Festival of Faith and Writing – “Looking Backward, Looking Inward”

The last afternoon session I caught on Friday was Looking Backward, Looking Inward: Scott Cairns and Kathleen Norris in conversation. Scott grew up in the GARBC, and Kathleen was raised as a presbyterian. Katherine is still presbyterian, but is also now an oblate of a Benedictine order, and Scott converted to Greek Orthodoxy a few years back, so a lot of the talk focused on that.

Kathleen Norris said that growing up in a secular environment, she found herself looking for people who wouldn’t laugh when you said “religious experience”. She studied psychology for a period, and said that “psychology makes a pretty good substitute for religion, up to a point.” She referred a couple of times to fortuitous moments in her life, and said “I guess I’d call it, not blind luck, but blind grace.”

Scott talked about how, when he told his priest he wanted to convert to Greek Orthodoxy, his priest asked him “What are you now? A Christian, right? Don’t say convert, say embracing finally the fullness of the faith,” and mentioned that some of those he grew up with think he has left the faith. He told us that when you become aware of the breadth of faith, you are free to make the choice about which to be a part of, or to stay and help those in your faith tradition understand the same. “The difference to me came down to living a faith, embodying the faith, not just believing the faith.”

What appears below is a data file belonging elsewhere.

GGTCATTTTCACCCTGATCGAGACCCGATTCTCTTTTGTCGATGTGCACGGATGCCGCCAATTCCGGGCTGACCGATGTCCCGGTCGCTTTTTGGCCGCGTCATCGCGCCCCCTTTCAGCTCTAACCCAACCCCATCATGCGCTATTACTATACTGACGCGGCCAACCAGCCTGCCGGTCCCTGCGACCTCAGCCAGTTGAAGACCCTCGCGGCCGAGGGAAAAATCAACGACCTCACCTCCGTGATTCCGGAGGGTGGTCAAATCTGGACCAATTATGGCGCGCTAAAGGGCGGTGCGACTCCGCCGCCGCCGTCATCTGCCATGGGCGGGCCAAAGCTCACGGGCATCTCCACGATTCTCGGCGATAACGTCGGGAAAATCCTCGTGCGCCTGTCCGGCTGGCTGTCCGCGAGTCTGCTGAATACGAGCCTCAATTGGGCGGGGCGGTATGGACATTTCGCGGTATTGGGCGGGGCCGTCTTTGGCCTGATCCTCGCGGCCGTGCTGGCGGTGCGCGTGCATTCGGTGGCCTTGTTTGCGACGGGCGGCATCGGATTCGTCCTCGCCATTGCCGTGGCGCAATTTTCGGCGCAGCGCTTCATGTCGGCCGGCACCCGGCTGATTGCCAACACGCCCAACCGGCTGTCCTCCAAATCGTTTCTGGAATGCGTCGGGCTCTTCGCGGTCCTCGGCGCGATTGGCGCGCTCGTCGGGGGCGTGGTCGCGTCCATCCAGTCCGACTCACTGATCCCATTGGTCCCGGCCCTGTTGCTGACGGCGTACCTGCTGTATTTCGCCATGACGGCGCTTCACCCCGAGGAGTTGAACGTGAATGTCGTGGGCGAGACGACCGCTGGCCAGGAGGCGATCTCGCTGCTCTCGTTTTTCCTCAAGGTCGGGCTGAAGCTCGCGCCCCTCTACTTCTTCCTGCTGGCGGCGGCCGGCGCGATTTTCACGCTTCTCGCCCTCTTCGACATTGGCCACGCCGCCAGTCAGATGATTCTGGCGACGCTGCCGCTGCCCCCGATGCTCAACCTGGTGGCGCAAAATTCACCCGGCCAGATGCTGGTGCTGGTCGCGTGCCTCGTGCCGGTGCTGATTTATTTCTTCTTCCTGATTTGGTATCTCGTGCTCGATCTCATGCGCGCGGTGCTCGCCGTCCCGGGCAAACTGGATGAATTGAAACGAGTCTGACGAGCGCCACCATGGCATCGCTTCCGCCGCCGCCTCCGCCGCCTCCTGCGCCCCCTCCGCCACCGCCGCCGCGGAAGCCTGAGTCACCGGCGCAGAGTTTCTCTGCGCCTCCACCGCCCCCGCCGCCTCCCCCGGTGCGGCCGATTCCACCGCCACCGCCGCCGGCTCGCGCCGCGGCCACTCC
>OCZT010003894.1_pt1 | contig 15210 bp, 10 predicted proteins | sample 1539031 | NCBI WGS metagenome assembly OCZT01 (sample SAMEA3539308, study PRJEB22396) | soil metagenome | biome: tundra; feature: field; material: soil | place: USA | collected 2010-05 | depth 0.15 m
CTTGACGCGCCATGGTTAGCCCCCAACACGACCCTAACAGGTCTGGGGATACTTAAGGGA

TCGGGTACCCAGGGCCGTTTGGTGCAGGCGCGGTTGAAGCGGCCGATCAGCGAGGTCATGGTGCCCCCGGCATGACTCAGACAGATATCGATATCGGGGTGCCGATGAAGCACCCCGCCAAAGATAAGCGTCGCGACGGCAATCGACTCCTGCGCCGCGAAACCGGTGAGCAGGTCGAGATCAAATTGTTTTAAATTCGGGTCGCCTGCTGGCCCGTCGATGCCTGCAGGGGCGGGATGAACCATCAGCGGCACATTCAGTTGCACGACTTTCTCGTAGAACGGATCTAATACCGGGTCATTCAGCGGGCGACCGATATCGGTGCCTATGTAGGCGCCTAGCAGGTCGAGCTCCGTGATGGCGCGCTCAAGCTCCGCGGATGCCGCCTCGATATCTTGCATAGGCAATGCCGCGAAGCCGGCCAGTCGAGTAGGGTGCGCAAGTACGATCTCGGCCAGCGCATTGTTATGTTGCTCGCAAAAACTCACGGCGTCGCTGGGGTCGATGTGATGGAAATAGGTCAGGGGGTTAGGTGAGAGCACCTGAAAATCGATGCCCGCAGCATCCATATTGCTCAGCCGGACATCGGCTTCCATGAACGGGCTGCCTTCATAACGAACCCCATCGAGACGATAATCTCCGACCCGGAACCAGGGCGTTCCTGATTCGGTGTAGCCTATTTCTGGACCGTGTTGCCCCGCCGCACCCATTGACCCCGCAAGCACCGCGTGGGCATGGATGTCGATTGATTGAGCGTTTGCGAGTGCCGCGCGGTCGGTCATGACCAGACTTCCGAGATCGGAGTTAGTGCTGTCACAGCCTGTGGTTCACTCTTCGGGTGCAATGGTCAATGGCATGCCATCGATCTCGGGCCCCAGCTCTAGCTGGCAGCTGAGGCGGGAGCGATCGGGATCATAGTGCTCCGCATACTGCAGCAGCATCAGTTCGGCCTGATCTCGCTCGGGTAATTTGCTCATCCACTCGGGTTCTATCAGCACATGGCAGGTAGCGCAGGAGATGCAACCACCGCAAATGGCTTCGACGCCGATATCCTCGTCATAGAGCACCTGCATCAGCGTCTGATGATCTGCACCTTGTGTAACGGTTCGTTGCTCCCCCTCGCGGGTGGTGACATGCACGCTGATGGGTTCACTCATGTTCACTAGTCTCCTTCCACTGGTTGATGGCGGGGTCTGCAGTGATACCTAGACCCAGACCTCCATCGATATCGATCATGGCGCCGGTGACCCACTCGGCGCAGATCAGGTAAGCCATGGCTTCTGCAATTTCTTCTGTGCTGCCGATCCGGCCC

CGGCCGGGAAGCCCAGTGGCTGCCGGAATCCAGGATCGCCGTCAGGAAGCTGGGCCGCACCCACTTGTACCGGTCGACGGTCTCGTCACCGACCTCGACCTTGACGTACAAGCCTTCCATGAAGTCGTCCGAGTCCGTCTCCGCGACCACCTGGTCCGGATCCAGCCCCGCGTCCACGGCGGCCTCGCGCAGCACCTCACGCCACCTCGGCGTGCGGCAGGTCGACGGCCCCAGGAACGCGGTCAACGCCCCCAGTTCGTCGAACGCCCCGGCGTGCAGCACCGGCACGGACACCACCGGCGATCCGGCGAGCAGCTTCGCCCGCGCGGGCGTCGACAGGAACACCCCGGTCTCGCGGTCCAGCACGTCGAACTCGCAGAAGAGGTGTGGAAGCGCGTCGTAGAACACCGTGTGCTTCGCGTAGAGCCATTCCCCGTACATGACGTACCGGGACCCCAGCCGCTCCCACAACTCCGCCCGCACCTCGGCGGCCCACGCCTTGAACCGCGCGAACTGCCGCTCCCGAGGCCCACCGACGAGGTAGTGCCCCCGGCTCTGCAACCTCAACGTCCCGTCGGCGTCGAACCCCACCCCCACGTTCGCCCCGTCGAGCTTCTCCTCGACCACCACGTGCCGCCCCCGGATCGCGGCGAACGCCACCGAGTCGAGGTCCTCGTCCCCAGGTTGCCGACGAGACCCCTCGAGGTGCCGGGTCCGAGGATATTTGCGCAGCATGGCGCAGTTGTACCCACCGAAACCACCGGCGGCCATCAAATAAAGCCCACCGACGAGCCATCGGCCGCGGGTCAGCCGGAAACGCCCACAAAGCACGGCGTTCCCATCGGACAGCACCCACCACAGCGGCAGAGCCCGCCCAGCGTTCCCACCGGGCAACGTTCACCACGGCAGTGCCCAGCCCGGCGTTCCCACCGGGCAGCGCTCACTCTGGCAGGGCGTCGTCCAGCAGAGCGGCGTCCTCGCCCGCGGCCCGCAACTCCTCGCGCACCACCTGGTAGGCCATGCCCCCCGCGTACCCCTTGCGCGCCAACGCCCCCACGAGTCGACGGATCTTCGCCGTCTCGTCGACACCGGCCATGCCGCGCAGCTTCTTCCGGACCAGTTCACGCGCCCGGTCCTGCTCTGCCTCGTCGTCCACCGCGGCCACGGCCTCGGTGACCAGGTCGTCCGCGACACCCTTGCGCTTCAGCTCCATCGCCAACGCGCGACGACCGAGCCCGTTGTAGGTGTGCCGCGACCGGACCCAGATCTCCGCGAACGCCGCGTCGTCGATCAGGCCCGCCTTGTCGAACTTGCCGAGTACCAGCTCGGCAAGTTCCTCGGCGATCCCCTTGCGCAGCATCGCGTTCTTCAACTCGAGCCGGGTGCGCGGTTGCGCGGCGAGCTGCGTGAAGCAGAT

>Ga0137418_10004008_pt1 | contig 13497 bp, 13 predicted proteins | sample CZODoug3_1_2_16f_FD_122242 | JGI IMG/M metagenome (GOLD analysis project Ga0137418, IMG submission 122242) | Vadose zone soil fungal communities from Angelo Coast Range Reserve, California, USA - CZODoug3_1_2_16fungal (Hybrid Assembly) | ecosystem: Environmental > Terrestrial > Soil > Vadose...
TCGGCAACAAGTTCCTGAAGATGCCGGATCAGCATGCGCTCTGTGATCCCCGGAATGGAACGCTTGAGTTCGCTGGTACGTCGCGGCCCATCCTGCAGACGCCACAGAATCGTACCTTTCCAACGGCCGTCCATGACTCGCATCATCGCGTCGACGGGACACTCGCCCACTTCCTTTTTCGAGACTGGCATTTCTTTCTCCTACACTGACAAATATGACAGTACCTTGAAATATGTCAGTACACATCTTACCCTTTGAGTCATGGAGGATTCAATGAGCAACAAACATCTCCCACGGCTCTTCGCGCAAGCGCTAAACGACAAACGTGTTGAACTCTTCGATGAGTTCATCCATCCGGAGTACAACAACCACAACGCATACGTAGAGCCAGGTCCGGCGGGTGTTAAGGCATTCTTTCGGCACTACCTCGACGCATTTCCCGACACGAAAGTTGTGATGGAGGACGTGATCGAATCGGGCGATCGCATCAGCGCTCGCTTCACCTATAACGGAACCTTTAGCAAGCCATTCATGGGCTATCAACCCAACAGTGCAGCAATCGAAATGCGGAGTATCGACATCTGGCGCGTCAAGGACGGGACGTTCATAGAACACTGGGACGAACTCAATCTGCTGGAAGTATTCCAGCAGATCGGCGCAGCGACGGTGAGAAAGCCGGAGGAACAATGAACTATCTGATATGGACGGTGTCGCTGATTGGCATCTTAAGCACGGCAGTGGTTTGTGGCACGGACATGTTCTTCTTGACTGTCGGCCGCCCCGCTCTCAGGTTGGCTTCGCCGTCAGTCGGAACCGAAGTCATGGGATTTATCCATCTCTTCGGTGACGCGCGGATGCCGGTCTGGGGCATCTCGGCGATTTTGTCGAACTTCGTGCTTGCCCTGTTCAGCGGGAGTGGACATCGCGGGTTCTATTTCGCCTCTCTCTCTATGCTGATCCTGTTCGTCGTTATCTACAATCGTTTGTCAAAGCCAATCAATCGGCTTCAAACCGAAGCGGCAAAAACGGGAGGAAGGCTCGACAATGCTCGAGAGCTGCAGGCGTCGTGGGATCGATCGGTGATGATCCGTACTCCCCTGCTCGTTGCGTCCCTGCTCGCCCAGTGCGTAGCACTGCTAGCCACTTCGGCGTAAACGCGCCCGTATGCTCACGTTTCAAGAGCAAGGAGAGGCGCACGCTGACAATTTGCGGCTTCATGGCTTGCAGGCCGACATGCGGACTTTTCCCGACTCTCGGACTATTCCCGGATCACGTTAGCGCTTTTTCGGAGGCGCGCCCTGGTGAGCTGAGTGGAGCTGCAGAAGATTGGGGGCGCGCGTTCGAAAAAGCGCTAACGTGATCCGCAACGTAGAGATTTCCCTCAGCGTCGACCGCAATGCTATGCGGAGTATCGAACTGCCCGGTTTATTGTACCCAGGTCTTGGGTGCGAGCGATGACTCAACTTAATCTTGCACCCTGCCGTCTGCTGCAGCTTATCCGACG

Kathleen Norris told a story about the value of communal prayer, how “when you can’t say the Lord’s Prayer or pray the Psalms, there are others who can carry you along.”

Discussing the liturgy, Scott said “You become the Christian you are to be bit by bit; the liturgy helps me become that person.”

Norris talked about her time spent in monasteries, and said the movie Into Great Silence (Jeffrey Overstreet’s favorite film of last year, and number three on my list) recaptured the feelings she had during those times better than anything else she has experienced. She expanded on the reasons she likes visiting monastery, but then talked about being in the opposite environment, having lived in Manhattan, and said “I think sometimes that sacred space is found in an encounter with another person.”

She told us she watches a lot of movies, and said that a movie that draws us to show compassion for a character that we wouldn’t normally give more than a scornful glance to is, by her definition, a Christian movie. And so, she declared, with trepidation, that Clerks 2 and Borat are Christian movies, in that sense. “When humor and compassion mix, it is a wonderful thing.”

On the subject of religious experiences, of faith, Scott said “Inevitably you are going to come up with ways of talking about faith, but you can take it too far. You can fine tune it to the point that you are no longer talking about faith.”

Near the end of their conversation, Scott recounted what ended up being my favorite story from the whole festival. After “embracing finally the fullness of the faith,” he has taken several trips to Greece to talk with monks who have become his spiritual guides. On one trip, he was outside one of the monasteries of Mount Athos, having been engrossed in conversation with Father Iákovos for several hours, when a tourist, a Baptist minister, approached them and interrupted. He demanded of Father Iákovos, “Do you have Jesus Christ as your personal Savior?” Father Iákovos looked up, paused for a moment, then replied, “No, I like to share him with others.”

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